women

Myth Buster

1.    ‘You shouldn’t eat more than three eggs a week’

‘There is no need to limit egg intake, since cholesterol and fat in the diet lowers rather than increases cholesterol levels,’ says Noakes.

2.    ‘Low-fat dairy products are better for me.’

‘Full-fat dairy products are usually lower in carbohydrates than low-fat dairy products (which usually have added sugar). They also contain more nutrients like vitamins and keep you feeling full and satisfied for longer,’ says Noakes.

3.    Cutting calories is the only way you’ll lose weight.’

‘Calorie-restricted diets may produce respectable weight losses for the first six months or so, but these losses are unsustainable because the only certain long-term effect of calorie restriction is to produce hunger, not weight loss.’ And, adds Noakes, even the most ‘motivated dieter’ will eventually succumb to hunger, which is why the long-term, sustained weight loss on a calorie-restricted diet is only about 1kg. ‘To sustain significant weight loss you need to change the macronutrient (carbohydrate, protein and fat) composition of your diet.’

4.    ‘Exercise is crucial for weight-loss.’

While exercise has definite benefits in term of promoting health and a feeling of wellbeing, it is not crucial for weight-loss. ‘Despite running more than 70 marathons and ultramarathons, I was unable to regulate my body weight until I changed to a low-carbohydrate diet,’ says Noakes.

5.    ‘High cholesterol and heart disease are caused by fat consumption.’

Fat lowers cholesterol, says Noakes, who also isn’t sure that the accepted wisdom that cholesterol leads to heart disease is correct. Genetics do, however, play a factor in both base cholesterol levels and a predisposition to heart disease.

Eating the Noakes way

Description: Eating the Noakes way

When Fairlady put out the call to dieticians to provide an eating plan along the lines of Noakes’ theory, they were reluctant ‘to put their name to a protein-rich diet’ without seeing further research. But, as Noakes, Taubes and Enig say, that research is already there: ‘It’s just quickly demonized by a squad of compliant professionals, doctors, scientists and dieticians, most of whom have no idea of the part they play in a much larger scam, ‘says Noakes.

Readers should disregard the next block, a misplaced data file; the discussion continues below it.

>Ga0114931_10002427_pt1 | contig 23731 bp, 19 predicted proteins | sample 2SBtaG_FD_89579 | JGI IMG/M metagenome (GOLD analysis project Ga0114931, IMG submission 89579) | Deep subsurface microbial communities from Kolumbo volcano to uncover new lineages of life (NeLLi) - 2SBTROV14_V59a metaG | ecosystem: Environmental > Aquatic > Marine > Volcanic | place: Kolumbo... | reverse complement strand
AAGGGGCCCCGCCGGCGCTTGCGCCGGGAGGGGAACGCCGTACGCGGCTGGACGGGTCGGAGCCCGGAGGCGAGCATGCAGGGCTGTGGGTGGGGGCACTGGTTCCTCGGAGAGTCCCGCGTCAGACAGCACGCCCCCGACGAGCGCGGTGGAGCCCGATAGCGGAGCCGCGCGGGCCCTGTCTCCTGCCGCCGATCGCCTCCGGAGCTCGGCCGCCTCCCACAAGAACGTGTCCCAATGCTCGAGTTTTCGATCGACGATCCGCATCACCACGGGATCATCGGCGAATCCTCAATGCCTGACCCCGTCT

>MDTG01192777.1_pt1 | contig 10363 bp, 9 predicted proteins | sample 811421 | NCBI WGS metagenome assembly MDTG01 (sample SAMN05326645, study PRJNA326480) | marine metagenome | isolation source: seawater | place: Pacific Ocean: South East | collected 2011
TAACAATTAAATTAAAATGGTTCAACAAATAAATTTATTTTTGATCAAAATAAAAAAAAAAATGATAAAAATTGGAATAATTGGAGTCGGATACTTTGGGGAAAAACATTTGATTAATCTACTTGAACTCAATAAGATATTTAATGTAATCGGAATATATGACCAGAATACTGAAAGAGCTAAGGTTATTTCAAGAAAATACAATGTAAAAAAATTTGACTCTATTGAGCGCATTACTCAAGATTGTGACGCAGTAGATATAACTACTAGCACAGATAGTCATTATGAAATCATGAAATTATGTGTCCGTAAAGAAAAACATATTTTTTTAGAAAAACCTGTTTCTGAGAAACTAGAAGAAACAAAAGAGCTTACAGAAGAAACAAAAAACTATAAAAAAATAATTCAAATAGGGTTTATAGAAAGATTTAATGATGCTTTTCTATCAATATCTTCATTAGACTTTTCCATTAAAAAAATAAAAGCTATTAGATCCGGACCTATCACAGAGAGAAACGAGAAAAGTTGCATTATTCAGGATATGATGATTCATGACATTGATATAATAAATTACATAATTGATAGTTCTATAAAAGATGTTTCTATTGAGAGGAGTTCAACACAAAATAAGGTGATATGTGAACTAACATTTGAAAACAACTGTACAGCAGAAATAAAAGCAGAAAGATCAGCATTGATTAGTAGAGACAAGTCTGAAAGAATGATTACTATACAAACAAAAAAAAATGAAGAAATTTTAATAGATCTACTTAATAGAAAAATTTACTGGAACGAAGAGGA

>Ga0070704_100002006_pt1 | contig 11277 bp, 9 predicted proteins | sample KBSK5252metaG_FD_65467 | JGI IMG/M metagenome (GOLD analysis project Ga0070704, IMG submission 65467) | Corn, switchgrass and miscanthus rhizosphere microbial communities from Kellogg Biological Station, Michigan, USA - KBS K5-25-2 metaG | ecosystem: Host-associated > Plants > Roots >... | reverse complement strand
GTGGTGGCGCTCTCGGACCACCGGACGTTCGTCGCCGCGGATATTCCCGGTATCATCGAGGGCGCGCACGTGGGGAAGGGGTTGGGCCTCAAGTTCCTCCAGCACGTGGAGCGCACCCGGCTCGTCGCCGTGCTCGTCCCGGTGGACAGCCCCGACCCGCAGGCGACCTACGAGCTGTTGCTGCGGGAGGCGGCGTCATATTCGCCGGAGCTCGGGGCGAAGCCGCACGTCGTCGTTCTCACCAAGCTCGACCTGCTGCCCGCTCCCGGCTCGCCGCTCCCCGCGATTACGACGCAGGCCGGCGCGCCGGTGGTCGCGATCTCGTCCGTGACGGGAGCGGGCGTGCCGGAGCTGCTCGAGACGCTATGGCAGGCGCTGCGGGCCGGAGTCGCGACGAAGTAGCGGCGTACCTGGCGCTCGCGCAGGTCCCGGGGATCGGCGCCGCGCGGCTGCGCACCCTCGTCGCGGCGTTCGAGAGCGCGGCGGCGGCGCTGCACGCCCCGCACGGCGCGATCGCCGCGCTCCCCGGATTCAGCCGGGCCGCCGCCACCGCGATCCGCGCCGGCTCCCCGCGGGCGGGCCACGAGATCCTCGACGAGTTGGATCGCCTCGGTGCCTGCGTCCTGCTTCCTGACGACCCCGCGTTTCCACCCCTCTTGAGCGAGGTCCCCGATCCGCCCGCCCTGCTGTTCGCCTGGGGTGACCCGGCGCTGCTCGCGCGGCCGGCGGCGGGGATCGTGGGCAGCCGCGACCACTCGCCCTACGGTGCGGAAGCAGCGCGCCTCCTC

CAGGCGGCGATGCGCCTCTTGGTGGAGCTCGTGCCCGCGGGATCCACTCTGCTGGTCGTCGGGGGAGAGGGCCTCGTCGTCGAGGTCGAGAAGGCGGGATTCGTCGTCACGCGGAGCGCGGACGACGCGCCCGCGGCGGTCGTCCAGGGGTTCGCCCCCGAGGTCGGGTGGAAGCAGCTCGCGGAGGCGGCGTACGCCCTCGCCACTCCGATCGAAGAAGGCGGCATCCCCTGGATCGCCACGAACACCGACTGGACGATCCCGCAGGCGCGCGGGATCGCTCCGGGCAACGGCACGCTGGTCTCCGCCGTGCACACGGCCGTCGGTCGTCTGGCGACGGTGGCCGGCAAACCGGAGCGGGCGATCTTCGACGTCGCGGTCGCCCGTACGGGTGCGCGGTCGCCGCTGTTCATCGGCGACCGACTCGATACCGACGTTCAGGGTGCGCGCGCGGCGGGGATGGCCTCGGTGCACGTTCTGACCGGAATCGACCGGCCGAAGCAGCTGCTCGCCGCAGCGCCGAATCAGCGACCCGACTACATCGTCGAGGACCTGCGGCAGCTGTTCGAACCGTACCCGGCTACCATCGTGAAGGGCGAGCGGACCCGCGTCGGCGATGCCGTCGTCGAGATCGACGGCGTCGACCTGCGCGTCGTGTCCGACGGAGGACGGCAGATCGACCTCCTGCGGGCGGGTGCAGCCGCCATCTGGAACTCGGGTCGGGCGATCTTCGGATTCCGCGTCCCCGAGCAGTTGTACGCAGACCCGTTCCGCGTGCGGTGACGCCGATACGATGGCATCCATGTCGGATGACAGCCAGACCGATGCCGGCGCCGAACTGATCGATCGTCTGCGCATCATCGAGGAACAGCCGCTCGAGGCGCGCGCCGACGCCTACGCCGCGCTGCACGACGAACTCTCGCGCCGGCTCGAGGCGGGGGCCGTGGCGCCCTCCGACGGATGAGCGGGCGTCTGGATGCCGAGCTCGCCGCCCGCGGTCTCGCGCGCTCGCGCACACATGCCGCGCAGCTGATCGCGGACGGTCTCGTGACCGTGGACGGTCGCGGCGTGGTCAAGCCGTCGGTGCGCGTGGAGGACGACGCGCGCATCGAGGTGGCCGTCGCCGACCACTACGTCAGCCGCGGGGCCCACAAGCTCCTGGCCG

The following is a set of guidelines put together based on Taubes’ diet, and Noakes’ recommendations. While Noakes says that cutting out almost all carbohydrates is the best bet for preventing the complications of obesity, adult-onset diabetes and hypertension (if you already have or are at risk of developing any of these conditions), Taubes takes a slightly more moderate approach. ‘After reviewing the evidence without bias (which is not how the government agencies and health associations have done it), the message is simple that refined, easily digestible carbohydrates and sugars are bad for us, and that fat and saturated fat are not. So cutting back on these carbohydrates to any extent is beneficial.’ Many people worry about getting sufficient fibre on this diet, but the leafy green veg and full-cream milk assist with bowel function.

Eat (in unrestricted amounts):

Any cut of:

·         Beef

·         Pork (including bacon and ham)

·         Lamb

·         Veal

·         Chicken

·         Turkey

·         Duck

·         Ostrich

·         Fats including butter and oils

(Note: check all processed meat products for added sugar)

Low-carb veggies including:

·         Artichokes

·         Asparagus

·         Salad greens

·         Brinjal

·         Broccoli

·         Celery

·         Cucumber

·         Leeks

·         Onions

·         Peppers

·         Beetroot

·         Tomato

·         Green beans

·         Brussels sprouts

·         All herbs and spices

Limited amounts of:

·         Full-fat milk (milk is relatively high in carbohydrates)

·         Full-fat yoghurt

·         Cream

·         Cheeses (cheddar, Brie, blue, mozzarella, goats’ cheese, cream cheese, cottage cheese)

·         Mayonnaise

·         Olives

·         Avocado pear

·         Alcohol (cut it out completely at first, then reintroduce in limited quantities).

*A note on portion size: ‘You’ll find that your appetite will very soon start to self-regulate your portion sizes,’ says Noakes – you’ll feel fuller, quicker, so don’t focus on counting calories or restricting how much you eat at first.

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